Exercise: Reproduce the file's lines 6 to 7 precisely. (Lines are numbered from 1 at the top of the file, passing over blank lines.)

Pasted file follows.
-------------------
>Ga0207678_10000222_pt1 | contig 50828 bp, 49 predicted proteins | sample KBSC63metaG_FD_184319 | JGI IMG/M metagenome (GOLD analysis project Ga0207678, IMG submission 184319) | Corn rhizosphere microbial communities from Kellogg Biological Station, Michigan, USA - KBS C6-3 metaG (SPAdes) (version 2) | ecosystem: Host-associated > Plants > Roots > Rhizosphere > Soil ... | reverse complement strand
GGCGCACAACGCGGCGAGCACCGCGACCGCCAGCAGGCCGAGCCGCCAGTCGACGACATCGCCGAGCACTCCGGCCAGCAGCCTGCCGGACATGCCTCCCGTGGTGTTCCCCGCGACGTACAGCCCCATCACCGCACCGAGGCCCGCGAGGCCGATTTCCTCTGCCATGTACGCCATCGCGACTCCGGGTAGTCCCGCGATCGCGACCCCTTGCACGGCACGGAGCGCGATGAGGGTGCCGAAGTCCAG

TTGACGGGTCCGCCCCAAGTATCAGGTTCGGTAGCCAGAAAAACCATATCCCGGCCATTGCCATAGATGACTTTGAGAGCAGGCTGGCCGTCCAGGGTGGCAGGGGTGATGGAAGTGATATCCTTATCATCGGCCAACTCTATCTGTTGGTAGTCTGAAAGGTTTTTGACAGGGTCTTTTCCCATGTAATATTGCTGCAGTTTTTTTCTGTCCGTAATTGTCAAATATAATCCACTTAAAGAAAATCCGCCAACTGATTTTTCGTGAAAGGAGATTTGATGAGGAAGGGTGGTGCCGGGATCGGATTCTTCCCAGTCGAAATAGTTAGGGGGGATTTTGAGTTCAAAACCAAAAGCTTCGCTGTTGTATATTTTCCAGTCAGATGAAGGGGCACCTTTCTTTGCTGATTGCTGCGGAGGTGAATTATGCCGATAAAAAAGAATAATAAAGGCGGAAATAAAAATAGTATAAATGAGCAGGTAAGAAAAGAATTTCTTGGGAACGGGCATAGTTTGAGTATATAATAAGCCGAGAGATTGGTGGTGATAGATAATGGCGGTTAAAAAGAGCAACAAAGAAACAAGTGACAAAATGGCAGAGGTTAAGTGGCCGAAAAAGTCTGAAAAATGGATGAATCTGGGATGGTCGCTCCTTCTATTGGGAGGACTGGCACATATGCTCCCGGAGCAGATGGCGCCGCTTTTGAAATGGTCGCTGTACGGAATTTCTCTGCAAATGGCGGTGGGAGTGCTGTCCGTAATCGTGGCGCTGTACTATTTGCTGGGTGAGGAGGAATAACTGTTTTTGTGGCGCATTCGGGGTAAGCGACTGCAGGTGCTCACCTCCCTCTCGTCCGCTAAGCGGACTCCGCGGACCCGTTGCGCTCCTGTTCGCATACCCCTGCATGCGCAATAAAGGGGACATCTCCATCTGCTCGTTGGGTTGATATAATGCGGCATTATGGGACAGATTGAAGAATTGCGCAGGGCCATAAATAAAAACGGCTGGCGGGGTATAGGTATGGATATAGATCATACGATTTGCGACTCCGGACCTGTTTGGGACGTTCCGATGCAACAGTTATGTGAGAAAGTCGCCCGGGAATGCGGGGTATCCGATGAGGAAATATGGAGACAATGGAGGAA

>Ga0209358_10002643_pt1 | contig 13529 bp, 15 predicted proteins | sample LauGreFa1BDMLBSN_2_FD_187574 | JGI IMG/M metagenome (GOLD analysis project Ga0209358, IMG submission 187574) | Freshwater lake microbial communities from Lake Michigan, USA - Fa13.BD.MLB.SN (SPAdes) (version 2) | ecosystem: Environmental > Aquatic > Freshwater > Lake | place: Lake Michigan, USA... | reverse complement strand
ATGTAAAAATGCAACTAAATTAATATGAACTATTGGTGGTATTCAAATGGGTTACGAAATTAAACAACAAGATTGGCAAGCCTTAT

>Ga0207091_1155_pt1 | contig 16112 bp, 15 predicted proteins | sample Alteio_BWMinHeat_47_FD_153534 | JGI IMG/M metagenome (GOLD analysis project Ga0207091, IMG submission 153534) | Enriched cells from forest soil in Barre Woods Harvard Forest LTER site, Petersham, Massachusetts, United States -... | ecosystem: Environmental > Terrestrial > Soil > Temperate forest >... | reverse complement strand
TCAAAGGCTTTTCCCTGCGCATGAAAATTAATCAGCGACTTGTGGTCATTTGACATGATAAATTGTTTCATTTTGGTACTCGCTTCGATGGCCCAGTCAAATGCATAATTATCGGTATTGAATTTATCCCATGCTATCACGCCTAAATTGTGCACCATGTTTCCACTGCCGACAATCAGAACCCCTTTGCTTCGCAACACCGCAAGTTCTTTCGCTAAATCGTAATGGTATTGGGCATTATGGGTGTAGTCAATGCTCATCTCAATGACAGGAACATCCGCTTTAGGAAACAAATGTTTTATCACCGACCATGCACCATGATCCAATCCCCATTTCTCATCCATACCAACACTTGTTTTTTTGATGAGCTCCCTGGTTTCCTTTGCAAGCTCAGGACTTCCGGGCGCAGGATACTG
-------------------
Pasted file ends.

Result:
>Ga0207091_1155_pt1 | contig 16112 bp, 15 predicted proteins | sample Alteio_BWMinHeat_47_FD_153534 | JGI IMG/M metagenome (GOLD analysis project Ga0207091, IMG submission 153534) | Enriched cells from forest soil in Barre Woods Harvard Forest LTER site, Petersham, Massachusetts, United States -... | ecosystem: Environmental > Terrestrial > Soil > Temperate forest >... | reverse complement strand
TCAAAGGCTTTTCCCTGCGCATGAAAATTAATCAGCGACTTGTGGTCATTTGACATGATAAATTGTTTCATTTTGGTACTCGCTTCGATGGCCCAGTCAAATGCATAATTATCGGTATTGAATTTATCCCATGCTATCACGCCTAAATTGTGCACCATGTTTCCACTGCCGACAATCAGAACCCCTTTGCTTCGCAACACCGCAAGTTCTTTCGCTAAATCGTAATGGTATTGGGCATTATGGGTGTAGTCAATGCTCATCTCAATGACAGGAACATCCGCTTTAGGAAACAAATGTTTTATCACCGACCATGCACCATGATCCAATCCCCATTTCTCATCCATACCAACACTTGTTTTTTTGATGAGCTCCCTGGTTTCCTTTGCAAGCTCAGGACTTCCGGGCGCAGGATACTG